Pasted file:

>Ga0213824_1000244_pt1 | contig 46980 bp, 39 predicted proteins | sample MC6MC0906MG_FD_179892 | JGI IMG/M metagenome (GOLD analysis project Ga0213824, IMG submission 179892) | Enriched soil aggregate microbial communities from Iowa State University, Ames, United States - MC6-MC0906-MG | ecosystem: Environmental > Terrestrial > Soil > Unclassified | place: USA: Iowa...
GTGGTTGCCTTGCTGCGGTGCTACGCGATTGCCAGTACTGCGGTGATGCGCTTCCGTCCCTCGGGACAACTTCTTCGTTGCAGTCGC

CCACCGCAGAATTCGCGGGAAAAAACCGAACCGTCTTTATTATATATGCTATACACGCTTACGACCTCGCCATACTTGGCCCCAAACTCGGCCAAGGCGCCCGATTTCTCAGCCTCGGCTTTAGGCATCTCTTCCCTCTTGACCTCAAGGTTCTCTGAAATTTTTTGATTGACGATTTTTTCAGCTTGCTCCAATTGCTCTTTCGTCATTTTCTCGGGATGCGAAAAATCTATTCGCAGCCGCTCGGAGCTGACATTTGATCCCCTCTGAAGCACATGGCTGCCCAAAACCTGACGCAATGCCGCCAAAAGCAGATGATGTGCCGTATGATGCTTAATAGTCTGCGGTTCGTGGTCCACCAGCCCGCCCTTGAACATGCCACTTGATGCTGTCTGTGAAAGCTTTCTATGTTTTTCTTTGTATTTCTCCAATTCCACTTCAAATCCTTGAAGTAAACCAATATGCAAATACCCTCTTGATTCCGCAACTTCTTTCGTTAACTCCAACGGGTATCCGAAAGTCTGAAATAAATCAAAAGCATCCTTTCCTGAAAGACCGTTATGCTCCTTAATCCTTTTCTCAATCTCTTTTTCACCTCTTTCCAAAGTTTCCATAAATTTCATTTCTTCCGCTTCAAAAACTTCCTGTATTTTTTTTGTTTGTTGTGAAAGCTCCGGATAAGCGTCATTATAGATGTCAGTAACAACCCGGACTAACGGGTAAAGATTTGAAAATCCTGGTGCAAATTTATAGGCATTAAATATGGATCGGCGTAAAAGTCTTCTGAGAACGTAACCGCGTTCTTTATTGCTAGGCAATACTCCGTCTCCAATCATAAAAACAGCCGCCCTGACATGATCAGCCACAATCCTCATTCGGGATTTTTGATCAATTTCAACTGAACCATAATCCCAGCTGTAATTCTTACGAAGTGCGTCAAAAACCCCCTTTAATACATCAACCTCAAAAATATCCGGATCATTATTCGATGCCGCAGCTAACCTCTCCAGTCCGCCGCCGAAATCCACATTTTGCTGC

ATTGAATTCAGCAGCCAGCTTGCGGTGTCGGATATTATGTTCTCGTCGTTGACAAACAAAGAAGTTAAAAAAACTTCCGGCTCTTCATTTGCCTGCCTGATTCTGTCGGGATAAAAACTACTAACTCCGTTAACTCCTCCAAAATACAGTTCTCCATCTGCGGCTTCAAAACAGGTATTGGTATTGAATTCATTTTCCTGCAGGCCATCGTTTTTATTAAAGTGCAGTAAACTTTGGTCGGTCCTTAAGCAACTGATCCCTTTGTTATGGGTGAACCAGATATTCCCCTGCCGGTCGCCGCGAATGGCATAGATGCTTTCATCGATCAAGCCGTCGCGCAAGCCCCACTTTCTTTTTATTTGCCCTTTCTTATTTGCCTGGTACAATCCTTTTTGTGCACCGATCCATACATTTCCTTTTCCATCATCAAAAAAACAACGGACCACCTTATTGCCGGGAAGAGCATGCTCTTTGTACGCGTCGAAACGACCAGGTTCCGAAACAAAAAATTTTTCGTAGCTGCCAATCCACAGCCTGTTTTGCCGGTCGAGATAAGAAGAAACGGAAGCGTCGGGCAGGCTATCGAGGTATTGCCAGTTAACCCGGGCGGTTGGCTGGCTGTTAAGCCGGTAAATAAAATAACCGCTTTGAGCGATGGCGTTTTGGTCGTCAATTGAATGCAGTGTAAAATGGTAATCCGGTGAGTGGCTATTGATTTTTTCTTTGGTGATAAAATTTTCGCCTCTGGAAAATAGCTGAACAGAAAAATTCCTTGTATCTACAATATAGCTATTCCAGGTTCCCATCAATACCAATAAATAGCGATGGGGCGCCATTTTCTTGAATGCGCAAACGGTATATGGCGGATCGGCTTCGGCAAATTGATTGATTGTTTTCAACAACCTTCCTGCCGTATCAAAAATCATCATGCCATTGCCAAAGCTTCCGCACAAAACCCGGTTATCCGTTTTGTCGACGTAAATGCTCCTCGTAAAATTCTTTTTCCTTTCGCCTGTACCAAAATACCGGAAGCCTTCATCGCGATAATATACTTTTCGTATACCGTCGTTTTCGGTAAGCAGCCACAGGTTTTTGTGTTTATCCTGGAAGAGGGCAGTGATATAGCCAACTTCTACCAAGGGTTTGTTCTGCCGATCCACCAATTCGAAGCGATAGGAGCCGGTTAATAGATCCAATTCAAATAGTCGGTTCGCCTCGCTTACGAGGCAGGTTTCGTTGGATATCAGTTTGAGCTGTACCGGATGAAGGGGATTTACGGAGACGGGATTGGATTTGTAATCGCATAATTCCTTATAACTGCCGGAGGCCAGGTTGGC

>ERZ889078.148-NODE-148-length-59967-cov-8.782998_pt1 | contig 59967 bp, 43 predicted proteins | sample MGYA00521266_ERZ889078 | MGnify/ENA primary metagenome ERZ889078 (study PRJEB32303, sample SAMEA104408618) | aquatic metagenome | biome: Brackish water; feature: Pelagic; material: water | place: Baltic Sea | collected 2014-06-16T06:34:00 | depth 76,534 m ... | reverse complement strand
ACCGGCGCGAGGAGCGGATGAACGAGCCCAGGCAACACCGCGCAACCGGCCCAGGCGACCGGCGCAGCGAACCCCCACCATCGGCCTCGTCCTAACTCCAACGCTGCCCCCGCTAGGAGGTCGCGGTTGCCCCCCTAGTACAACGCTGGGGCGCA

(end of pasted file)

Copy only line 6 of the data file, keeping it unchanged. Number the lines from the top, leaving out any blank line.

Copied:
ACCGGCGCGAGGAGCGGATGAACGAGCCCAGGCAACACCGCGCAACCGGCCCAGGCGACCGGCGCAGCGAACCCCCACCATCGGCCTCGTCCTAACTCCAACGCTGCCCCCGCTAGGAGGTCGCGGTTGCCCCCCTAGTACAACGCTGGGGCGCA